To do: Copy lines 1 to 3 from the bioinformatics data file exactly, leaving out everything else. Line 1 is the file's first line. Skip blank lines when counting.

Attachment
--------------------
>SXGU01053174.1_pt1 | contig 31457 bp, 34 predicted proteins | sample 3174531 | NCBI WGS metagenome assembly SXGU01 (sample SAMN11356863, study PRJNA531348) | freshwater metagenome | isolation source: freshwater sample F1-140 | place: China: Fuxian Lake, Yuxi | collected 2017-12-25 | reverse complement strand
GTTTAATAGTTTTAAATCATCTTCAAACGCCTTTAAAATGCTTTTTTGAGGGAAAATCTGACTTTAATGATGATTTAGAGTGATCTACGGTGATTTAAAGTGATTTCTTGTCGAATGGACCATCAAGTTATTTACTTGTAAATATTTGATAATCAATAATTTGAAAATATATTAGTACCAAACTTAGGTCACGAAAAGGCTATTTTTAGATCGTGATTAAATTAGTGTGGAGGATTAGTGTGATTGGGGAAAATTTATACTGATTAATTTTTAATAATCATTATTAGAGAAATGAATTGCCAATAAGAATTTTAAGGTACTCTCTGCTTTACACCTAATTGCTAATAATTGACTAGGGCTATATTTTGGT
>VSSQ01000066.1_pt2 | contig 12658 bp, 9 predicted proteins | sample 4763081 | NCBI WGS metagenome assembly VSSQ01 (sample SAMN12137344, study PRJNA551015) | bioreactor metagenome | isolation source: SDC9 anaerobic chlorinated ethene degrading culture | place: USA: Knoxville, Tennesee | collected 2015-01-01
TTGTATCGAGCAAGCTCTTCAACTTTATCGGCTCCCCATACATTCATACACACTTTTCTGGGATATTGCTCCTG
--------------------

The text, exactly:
>SXGU01053174.1_pt1 | contig 31457 bp, 34 predicted proteins | sample 3174531 | NCBI WGS metagenome assembly SXGU01 (sample SAMN11356863, study PRJNA531348) | freshwater metagenome | isolation source: freshwater sample F1-140 | place: China: Fuxian Lake, Yuxi | collected 2017-12-25 | reverse complement strand
GTTTAATAGTTTTAAATCATCTTCAAACGCCTTTAAAATGCTTTTTTGAGGGAAAATCTGACTTTAATGATGATTTAGAGTGATCTACGGTGATTTAAAGTGATTTCTTGTCGAATGGACCATCAAGTTATTTACTTGTAAATATTTGATAATCAATAATTTGAAAATATATTAGTACCAAACTTAGGTCACGAAAAGGCTATTTTTAGATCGTGATTAAATTAGTGTGGAGGATTAGTGTGATTGGGGAAAATTTATACTGATTAATTTTTAATAATCATTATTAGAGAAATGAATTGCCAATAAGAATTTTAAGGTACTCTCTGCTTTACACCTAATTGCTAATAATTGACTAGGGCTATATTTTGGT
>VSSQ01000066.1_pt2 | contig 12658 bp, 9 predicted proteins | sample 4763081 | NCBI WGS metagenome assembly VSSQ01 (sample SAMN12137344, study PRJNA551015) | bioreactor metagenome | isolation source: SDC9 anaerobic chlorinated ethene degrading culture | place: USA: Knoxville, Tennesee | collected 2015-01-01